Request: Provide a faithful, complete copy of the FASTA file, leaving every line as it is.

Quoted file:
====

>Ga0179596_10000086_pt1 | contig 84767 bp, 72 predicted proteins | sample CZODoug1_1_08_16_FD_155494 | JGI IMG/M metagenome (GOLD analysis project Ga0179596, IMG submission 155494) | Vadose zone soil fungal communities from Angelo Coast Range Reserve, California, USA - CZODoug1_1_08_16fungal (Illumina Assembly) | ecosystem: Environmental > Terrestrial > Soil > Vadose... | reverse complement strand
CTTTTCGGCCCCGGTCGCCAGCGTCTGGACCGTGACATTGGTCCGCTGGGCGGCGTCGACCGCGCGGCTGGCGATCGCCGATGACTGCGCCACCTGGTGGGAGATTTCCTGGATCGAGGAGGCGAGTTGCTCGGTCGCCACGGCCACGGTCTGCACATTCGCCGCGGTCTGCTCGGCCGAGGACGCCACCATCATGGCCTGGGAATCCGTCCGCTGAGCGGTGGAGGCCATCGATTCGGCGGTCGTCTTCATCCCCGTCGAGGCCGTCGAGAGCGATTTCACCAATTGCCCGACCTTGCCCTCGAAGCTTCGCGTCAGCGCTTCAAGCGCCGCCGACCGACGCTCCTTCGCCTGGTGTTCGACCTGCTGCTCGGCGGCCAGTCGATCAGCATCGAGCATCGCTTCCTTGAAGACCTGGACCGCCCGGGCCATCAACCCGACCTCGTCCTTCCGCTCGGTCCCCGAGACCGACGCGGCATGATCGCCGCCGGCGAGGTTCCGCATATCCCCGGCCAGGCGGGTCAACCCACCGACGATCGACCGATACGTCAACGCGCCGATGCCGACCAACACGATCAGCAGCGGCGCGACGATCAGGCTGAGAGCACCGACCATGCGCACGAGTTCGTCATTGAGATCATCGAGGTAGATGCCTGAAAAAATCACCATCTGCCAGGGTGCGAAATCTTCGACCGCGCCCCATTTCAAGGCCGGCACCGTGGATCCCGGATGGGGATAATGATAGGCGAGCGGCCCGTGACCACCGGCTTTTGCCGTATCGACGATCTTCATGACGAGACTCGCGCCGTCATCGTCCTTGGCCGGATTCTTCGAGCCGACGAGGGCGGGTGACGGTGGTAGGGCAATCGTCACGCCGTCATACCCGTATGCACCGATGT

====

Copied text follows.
>Ga0179596_10000086_pt1 | contig 84767 bp, 72 predicted proteins | sample CZODoug1_1_08_16_FD_155494 | JGI IMG/M metagenome (GOLD analysis project Ga0179596, IMG submission 155494) | Vadose zone soil fungal communities from Angelo Coast Range Reserve, California, USA - CZODoug1_1_08_16fungal (Illumina Assembly) | ecosystem: Environmental > Terrestrial > Soil > Vadose... | reverse complement strand
CTTTTCGGCCCCGGTCGCCAGCGTCTGGACCGTGACATTGGTCCGCTGGGCGGCGTCGACCGCGCGGCTGGCGATCGCCGATGACTGCGCCACCTGGTGGGAGATTTCCTGGATCGAGGAGGCGAGTTGCTCGGTCGCCACGGCCACGGTCTGCACATTCGCCGCGGTCTGCTCGGCCGAGGACGCCACCATCATGGCCTGGGAATCCGTCCGCTGAGCGGTGGAGGCCATCGATTCGGCGGTCGTCTTCATCCCCGTCGAGGCCGTCGAGAGCGATTTCACCAATTGCCCGACCTTGCCCTCGAAGCTTCGCGTCAGCGCTTCAAGCGCCGCCGACCGACGCTCCTTCGCCTGGTGTTCGACCTGCTGCTCGGCGGCCAGTCGATCAGCATCGAGCATCGCTTCCTTGAAGACCTGGACCGCCCGGGCCATCAACCCGACCTCGTCCTTCCGCTCGGTCCCCGAGACCGACGCGGCATGATCGCCGCCGGCGAGGTTCCGCATATCCCCGGCCAGGCGGGTCAACCCACCGACGATCGACCGATACGTCAACGCGCCGATGCCGACCAACACGATCAGCAGCGGCGCGACGATCAGGCTGAGAGCACCGACCATGCGCACGAGTTCGTCATTGAGATCATCGAGGTAGATGCCTGAAAAAATCACCATCTGCCAGGGTGCGAAATCTTCGACCGCGCCCCATTTCAAGGCCGGCACCGTGGATCCCGGATGGGGATAATGATAGGCGAGCGGCCCGTGACCACCGGCTTTTGCCGTATCGACGATCTTCATGACGAGACTCGCGCCGTCATCGTCCTTGGCCGGATTCTTCGAGCCGACGAGGGCGGGTGACGGTGGTAGGGCAATCGTCACGCCGTCATACCCGTATGCACCGATGT